HELL NO!

50% is not something to be proud of.
*** 2010 note: Joe Cox was 50% accurate...anybody love THAT?***

Now, let's look away from those teams who are scratching and clawing just to get into a bowl…and look to the elite. The top 20 or so teams in the nation all have the same goal at the beginning of the year: to go undefeated.

Now, a lot of people would say that the goal is to win the national championship. Well, I defy that. See, in today's college football, playing for the national championship is almost synonymous with being undefeated. I know, I know, I know…there has RARELY been an undefeated team in the national championship game. True. But, ask any fan of any of the major schools the first thought that crosses his mind when his team loses its first game. Almost unanimously you'll get something along the lines of "Well, we're screwed now. Hope we can at least win the conference."

WHY?

Because we live in an era that most people never thought would happen. We live in an era of Playoff College Football.

"BEN! There's no playoffs in college football!"

Bull. If you lose a game, you pretty much lose the championship. That's a playoff. It's the longest playoff series in sport. College football playoffs start in September and end in January. The sad thing is….there's not really a regular season. There aren't expendable games. When you lose, you fall. The distance you fall from a loss is WHOLLY disproportionate to how you will climb with a win. Not only that, but the amount of falling and climbing is largely based on a subjective component of human voting.

So, welcome everyone, to the 2007 NCAA Football Playoffs. It's the most convoluted playoff system ever created, consisting of 119 teams, with only about 8 having a legitimate shot at the title. The rest are just there to create drama and Cinderella stories. Enjoy the only playoff system where the teams that lose are still allowed to hang around just to screw up things for the winners.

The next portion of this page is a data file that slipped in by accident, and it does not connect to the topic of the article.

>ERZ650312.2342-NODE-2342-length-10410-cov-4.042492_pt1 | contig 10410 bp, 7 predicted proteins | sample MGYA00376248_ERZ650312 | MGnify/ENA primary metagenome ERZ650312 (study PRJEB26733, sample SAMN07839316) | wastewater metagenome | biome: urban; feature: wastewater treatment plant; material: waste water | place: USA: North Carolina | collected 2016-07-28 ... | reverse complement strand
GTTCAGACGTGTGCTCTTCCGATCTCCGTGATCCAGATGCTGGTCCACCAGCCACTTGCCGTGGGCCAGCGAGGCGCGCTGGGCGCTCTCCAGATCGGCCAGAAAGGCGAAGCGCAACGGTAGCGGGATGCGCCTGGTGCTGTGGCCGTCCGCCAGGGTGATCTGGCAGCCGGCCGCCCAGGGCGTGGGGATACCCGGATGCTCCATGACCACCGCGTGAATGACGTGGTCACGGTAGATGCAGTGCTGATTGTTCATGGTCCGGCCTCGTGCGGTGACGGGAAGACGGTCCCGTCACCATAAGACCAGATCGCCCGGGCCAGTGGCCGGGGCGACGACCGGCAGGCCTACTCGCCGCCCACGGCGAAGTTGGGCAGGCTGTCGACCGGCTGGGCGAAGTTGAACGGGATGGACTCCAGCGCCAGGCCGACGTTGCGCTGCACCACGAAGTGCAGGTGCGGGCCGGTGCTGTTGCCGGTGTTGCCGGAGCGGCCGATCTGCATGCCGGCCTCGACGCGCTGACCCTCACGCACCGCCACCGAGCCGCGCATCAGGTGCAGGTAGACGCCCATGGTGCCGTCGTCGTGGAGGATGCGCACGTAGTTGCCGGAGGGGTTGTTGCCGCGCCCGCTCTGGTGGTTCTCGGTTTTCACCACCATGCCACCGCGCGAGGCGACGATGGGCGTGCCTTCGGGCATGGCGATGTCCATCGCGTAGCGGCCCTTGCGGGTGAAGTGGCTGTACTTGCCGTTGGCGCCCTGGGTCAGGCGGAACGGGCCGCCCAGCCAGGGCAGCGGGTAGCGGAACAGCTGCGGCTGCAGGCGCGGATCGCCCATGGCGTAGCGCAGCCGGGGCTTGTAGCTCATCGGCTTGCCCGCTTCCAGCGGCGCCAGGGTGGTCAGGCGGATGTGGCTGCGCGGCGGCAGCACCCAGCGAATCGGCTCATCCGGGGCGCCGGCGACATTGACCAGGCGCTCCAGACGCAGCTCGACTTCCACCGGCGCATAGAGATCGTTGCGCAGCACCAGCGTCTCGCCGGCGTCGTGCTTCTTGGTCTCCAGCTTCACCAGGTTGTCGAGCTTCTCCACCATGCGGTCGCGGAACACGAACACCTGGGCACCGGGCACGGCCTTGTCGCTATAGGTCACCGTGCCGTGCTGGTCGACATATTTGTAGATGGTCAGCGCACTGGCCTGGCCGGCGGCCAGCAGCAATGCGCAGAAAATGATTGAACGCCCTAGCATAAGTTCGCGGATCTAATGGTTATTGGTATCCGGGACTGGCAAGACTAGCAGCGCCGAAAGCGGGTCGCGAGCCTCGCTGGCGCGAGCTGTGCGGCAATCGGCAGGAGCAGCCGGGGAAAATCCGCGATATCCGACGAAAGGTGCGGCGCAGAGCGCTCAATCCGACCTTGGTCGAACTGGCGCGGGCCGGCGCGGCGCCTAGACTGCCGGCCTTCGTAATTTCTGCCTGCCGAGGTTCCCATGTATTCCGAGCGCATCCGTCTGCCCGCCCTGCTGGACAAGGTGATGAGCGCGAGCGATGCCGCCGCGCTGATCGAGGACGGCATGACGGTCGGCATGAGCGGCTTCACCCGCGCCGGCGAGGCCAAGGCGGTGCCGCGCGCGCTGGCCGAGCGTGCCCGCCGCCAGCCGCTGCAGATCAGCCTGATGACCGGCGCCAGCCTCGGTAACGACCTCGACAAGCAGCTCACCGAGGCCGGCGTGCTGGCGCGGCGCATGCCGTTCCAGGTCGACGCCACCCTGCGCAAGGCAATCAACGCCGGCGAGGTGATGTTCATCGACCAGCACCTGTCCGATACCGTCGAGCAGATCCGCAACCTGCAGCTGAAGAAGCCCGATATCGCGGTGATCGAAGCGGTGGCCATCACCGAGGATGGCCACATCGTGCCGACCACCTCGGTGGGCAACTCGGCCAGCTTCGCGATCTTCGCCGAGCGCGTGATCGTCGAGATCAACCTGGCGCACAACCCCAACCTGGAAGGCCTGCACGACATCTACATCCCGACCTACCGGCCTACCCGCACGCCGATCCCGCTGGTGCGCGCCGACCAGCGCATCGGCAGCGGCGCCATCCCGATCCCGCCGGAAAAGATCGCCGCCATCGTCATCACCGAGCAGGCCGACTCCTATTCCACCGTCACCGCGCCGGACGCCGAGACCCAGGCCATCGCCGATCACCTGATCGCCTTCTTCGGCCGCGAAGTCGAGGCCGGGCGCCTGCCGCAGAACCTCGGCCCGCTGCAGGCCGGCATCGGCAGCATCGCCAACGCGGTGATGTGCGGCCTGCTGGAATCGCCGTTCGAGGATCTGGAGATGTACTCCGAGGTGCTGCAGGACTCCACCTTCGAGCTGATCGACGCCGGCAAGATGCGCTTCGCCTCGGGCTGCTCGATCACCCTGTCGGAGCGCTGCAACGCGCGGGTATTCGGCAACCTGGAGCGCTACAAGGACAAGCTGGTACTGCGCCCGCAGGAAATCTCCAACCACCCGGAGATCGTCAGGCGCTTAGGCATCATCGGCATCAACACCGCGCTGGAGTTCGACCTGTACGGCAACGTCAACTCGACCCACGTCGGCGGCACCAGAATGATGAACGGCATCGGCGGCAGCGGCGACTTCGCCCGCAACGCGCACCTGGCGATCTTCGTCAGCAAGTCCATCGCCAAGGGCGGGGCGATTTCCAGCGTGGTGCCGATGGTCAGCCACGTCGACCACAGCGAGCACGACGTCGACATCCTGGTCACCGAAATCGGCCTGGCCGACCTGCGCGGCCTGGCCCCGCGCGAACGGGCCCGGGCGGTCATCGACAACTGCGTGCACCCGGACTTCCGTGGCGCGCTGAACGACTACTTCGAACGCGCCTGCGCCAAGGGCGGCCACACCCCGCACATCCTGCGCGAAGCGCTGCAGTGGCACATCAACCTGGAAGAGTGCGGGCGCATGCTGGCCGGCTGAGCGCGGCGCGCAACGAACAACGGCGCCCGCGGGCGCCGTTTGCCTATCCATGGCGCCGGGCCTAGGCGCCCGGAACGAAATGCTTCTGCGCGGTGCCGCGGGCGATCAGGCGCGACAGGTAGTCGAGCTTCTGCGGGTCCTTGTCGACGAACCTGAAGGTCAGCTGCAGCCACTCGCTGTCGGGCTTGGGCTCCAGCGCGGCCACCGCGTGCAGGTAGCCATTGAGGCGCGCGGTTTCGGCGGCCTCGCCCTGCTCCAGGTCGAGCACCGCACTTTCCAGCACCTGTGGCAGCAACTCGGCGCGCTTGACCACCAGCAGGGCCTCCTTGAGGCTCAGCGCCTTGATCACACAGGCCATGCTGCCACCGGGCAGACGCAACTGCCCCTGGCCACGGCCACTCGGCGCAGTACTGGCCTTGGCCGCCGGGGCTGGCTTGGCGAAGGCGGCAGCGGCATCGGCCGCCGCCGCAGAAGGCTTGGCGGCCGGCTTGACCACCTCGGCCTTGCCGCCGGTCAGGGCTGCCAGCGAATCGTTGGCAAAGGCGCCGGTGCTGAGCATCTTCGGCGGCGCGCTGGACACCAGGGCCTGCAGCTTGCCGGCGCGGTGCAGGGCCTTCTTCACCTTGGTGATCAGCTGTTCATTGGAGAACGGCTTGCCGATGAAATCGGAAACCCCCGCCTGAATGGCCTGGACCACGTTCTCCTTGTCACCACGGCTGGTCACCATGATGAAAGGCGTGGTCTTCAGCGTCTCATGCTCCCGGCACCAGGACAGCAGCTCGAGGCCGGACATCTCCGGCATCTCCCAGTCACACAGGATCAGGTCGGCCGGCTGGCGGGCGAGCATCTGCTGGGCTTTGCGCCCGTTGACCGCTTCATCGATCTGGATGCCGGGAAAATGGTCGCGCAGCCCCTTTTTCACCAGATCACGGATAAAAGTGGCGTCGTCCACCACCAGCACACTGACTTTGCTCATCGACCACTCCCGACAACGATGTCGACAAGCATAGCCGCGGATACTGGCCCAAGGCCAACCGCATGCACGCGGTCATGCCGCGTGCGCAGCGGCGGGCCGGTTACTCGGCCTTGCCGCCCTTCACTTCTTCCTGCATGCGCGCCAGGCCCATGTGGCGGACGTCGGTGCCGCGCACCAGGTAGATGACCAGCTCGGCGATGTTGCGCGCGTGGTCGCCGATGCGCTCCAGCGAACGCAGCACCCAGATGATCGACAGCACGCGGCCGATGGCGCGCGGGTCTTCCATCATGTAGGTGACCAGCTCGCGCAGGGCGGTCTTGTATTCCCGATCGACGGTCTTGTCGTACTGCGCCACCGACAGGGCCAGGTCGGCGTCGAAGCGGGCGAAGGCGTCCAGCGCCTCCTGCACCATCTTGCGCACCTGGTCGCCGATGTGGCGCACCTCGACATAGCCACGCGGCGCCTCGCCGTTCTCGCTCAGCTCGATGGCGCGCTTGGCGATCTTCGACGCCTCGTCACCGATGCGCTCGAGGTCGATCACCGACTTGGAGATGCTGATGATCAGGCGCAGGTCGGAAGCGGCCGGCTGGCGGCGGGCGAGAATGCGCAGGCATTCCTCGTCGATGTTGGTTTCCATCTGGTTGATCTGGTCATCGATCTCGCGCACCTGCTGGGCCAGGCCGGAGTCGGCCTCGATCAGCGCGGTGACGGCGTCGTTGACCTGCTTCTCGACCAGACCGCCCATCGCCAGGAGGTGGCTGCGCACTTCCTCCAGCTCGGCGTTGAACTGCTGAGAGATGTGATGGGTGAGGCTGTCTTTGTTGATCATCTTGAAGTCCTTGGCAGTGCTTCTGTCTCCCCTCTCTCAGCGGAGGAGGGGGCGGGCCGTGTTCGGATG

It's gonna be fun!
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A different opinion:

Why do we NEED a playoff system? Why do we NEED a "champion" to be determined on the field? It's for one thing - PRIDE. It's so we, as fans, can go into our offices and brag about how OUR team has done. This past season, when Alabama won the title, Alabama fans were proud of their team...and many SEC fans were proud that a team from their conference won the title. yes, there's an insane amount of arrogance surrounding our beloved conference, and I'm infected by it.

BUT, I went to highschool with a guy who was adamant that SEC fans couldn't claim BAMA's championship. He's a Bama fan...and insists that other SEC fans have done NOTHING to earn the title. They didn't cheer for 'Bama during the season. They were haters. They didn't deserve to revel in the victory. Now, this is a guy who never played a game of football in his life. In fact, I don't remember him even being a fan of football in High School...and we're a pretty tradition-rich program. (LaGrange High...GO GRANGERS!) So, I had to remind him that in actuality, he had done NOTHING to create that championship..that he hadn't earned it, that he hadn't put in any work. As such, he had the same ZERO right to claim the title as any other SEC fan.